The Joys of Public Nudity


From our earliest times, man has contrived hospitals wherein
the sick and injured could be treated. It can be tough to
maintain your dignity in these places.

Being a patient in an American hospital is innately dehumanizing. We try to keep it dignified, but that’s often more a voyage than a destination. It’s really tough to remain particularly decorous while delivering a baby, as an example.

Lots of folks, particularly the older sort, just go with it. I was once making my way through the crowded lobby of the massive Level I trauma center where I learned my trade. Right in the middle of the morning rush was this old guy hobbling along pushing his IV pole wearing one of those classic open-backed gowns, his ample butt cheeks flapping in the breeze. Our facility was smoke-free, so he had to trundle down to the smoking area whenever he felt compelled to burn a coffin nail. The fact that his butt was fully exposed bothered him not one whit.

And then there was the enormous woman who got up in the night to use the bathroom in Nature’s Own. She was too wide to navigate a standard door, so she had to turn sideways and squeeze through. In this ignoble configuration, she promptly had some kind of cardiac arrest. Suffice it to say, trying to do CPR on a naked woman too big to fit through a door while she is wedged upright is not something they routinely teach you in medical school. Trust me, it can be hard to unsee that.

Nowadays, modern American hospitals are frequently leviathan
things that have evolved to become altars to corporate greed.
However, the basic mission is nonetheless still pure and holy.

Closer to Home

I had my own awkward experience with being naked in the hospital. I was a third-year medical student enjoying some vanishingly rare family time. Trust me, trying to navigate med school with a wife and three young kids is an exercise in futility. However, I did maximize every fleeting opportunity to be a dad.

It was August in south-central Mississippi, and the day was Africa hot. My son and I, both shirtless and sweaty, were in the backyard workshop building a wooden truck. We had absolutely no money, so we often built our own toys. In this case, we needed to bore a relatively large hole in a piece of 2×4 lumber.

We were using the drill press. I clamped the work in the press and was holding my son in my arms so he could pull the handle. As he didn’t know any better, he pulled the lever down to make the hole and then simply released it. As the press recoiled under spring pressure, it pulled the truck body out of the vise and spun it. The edge struck my son twice in the jaw before I could yank him clear. Blood went absolutely everywhere.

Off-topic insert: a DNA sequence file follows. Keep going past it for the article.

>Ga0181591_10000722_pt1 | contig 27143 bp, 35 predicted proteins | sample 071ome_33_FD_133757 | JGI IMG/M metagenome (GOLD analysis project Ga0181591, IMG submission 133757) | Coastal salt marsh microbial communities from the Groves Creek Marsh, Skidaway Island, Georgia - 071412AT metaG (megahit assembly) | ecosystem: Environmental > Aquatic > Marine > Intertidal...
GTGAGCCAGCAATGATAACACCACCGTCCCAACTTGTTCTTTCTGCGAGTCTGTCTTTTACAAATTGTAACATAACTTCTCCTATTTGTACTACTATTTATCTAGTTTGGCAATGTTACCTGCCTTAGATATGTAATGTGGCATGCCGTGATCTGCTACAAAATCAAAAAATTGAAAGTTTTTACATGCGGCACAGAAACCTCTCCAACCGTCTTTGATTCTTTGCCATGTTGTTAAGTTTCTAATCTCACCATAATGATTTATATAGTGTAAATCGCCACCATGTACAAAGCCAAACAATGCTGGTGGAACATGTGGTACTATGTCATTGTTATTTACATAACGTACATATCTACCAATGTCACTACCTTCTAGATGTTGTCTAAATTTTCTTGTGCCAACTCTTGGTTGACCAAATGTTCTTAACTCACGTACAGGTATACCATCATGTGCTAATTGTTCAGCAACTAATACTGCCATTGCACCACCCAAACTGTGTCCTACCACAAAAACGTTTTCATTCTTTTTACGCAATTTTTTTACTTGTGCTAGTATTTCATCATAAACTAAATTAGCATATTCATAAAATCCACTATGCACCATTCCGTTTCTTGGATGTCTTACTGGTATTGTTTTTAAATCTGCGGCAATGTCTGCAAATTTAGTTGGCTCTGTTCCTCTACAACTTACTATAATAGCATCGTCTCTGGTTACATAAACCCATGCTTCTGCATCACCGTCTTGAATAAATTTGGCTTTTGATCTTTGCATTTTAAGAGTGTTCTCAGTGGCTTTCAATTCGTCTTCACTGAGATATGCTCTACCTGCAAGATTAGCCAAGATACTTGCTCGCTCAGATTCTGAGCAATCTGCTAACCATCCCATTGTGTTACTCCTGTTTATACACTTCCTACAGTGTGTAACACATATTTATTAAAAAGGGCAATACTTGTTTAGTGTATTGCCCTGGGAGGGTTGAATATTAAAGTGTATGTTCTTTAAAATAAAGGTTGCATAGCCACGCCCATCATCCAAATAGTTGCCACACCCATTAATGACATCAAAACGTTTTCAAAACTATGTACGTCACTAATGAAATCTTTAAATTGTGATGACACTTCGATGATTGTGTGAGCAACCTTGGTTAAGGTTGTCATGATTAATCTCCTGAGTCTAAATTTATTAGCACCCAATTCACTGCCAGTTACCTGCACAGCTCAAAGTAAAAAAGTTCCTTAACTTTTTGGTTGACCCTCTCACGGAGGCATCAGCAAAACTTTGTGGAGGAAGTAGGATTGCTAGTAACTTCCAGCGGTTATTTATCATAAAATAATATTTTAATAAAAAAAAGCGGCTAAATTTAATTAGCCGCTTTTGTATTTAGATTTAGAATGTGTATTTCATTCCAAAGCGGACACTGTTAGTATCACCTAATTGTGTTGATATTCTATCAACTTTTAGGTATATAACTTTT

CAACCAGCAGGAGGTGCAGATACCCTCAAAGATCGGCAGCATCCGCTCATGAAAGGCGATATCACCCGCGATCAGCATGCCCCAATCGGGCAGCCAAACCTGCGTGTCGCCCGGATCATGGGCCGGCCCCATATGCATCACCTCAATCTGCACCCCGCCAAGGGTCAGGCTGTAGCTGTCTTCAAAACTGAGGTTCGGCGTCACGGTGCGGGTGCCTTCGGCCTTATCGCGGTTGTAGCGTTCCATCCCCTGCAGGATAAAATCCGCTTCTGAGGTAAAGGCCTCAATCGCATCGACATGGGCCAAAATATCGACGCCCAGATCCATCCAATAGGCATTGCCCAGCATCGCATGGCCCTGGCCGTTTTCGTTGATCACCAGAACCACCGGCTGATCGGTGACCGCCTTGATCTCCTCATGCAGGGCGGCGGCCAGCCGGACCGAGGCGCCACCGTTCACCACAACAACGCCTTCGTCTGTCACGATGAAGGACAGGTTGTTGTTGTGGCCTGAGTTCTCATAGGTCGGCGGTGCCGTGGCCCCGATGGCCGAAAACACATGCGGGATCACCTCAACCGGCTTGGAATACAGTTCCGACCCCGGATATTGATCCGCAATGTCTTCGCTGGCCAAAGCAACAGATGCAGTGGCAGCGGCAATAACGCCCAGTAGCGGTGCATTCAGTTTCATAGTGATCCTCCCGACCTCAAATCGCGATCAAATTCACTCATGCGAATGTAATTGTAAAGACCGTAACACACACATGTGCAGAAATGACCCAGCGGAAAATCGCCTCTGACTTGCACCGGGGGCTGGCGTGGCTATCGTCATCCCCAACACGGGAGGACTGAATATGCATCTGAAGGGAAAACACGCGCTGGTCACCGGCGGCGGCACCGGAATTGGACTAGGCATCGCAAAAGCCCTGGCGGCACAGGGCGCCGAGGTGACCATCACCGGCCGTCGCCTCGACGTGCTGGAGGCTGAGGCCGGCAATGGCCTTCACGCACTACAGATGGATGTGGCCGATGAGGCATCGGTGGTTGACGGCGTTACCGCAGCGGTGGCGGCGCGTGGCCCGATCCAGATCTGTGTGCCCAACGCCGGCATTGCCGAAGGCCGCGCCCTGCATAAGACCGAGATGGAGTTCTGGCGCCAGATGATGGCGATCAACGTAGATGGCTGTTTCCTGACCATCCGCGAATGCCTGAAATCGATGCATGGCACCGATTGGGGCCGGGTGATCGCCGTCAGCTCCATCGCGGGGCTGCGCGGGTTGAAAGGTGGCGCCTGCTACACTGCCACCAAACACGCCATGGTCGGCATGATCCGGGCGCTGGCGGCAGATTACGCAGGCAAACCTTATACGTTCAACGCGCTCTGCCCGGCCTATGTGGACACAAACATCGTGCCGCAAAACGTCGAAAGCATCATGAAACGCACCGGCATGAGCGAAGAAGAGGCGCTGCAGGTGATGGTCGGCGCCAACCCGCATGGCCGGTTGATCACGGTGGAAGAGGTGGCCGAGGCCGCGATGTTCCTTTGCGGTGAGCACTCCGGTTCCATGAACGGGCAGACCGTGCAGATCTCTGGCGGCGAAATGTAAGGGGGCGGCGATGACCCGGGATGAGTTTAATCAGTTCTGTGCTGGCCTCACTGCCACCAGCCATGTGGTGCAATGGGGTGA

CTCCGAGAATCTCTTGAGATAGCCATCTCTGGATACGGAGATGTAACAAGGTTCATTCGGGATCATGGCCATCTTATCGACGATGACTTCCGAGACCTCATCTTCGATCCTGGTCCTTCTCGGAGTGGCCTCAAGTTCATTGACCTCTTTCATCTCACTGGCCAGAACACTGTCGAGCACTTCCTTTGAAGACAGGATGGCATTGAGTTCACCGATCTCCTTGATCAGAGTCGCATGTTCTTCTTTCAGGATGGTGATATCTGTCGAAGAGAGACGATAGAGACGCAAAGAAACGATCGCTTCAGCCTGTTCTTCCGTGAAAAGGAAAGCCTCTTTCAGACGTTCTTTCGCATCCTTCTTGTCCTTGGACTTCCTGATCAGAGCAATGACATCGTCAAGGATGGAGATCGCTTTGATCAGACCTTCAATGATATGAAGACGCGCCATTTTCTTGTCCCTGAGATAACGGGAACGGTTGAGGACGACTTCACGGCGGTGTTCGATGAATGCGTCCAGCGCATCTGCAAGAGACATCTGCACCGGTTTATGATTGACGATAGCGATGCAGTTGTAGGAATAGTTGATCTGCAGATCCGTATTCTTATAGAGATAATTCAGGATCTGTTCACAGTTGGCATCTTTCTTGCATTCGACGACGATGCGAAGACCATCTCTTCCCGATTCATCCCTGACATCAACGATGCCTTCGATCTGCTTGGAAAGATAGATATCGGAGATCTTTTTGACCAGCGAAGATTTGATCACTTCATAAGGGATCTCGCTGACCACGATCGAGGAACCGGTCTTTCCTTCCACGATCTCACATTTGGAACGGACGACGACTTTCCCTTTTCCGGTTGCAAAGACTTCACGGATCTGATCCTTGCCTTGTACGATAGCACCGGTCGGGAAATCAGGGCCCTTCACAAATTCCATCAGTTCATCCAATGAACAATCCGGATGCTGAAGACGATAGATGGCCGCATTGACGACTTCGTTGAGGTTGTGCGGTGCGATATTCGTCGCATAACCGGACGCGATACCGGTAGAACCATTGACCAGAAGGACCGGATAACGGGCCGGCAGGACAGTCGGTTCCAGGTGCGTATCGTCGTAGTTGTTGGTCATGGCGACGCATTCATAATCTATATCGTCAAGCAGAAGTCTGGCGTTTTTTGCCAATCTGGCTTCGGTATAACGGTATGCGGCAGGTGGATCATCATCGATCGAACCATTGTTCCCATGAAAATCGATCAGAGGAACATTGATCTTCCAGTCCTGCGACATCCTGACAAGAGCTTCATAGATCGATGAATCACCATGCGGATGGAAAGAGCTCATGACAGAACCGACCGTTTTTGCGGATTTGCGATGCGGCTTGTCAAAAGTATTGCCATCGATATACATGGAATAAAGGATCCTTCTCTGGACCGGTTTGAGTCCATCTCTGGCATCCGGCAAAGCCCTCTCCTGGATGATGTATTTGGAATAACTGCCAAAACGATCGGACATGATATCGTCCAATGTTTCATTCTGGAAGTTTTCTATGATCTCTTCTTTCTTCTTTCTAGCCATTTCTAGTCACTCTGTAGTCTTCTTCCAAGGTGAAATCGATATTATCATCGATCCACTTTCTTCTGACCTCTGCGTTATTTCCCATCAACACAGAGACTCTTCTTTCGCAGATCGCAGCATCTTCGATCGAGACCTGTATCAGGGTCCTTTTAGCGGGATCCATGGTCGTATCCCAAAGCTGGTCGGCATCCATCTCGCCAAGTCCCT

Realizing I was a dead man if I presented my son to my bride so immersed in gore, we took a quick detour at the garden hose before heading inside. After the obligatory chaos, I determined that he likely needed a few stitches. Later in my career, I would have done that myself with my eyes closed. At this point, however, that meant a trip to the hospital.

I slipped into some hiking boots with those steel hooks that held the laces rather than eyelets. That will be pertinent later. In an effort to calm the situation, I pulled through a drive-through and bought each of us a milkshake en route to the emergency room.

When my family was young, we had very few resources.
We often made our own toys in the workshop.

Embracing the Chaos

We got into an exam room quickly enough, but a near-drowning rolled in that promptly shut the place down. I was stuck trying to entertain an injured three-year-old for two hours. I scored some tongue depressors and a Sharpie marker and made some ad hoc puppets. I stretched out of the bed, situated my son on my lap facing me, and proceeded with the show. Without realizing it, when I crossed my legs, the laces of one shoe got tangled into the hooks of the other.

My son enjoyed the show but then began to look a bit green. I struggled to stand but was confounded by the unfortunate hiking boot conundrum. It was in this configuration that I got reacquainted with my son’s milkshake … along with, conservatively, everything else he had eaten in the preceding six months.

By the time I got my son safely set aside, I was literally soaked to my skin in vomit. I had opted against underwear, a not infrequent occurrence, which was just as well. Literally, everything I was wearing was thusly and thoroughly befouled.

I peeked out the door and flagged down a female pediatric resident who looked, lamentably, like some professional NFL cheerleader. She took pity on me and scored me a set of hospital scrubs. With my injured/ill three-year-old sort of guarding the door, I proceeded to get buck naked and knock out a quick bath in the exam room sink, all the while praying that the cute pediatrician-in-training did not choose that moment to check on us. It all ended well, but I did make myself a mental note never again to feed a traumatized three-year-old a milkshake prior to a medical procedure.

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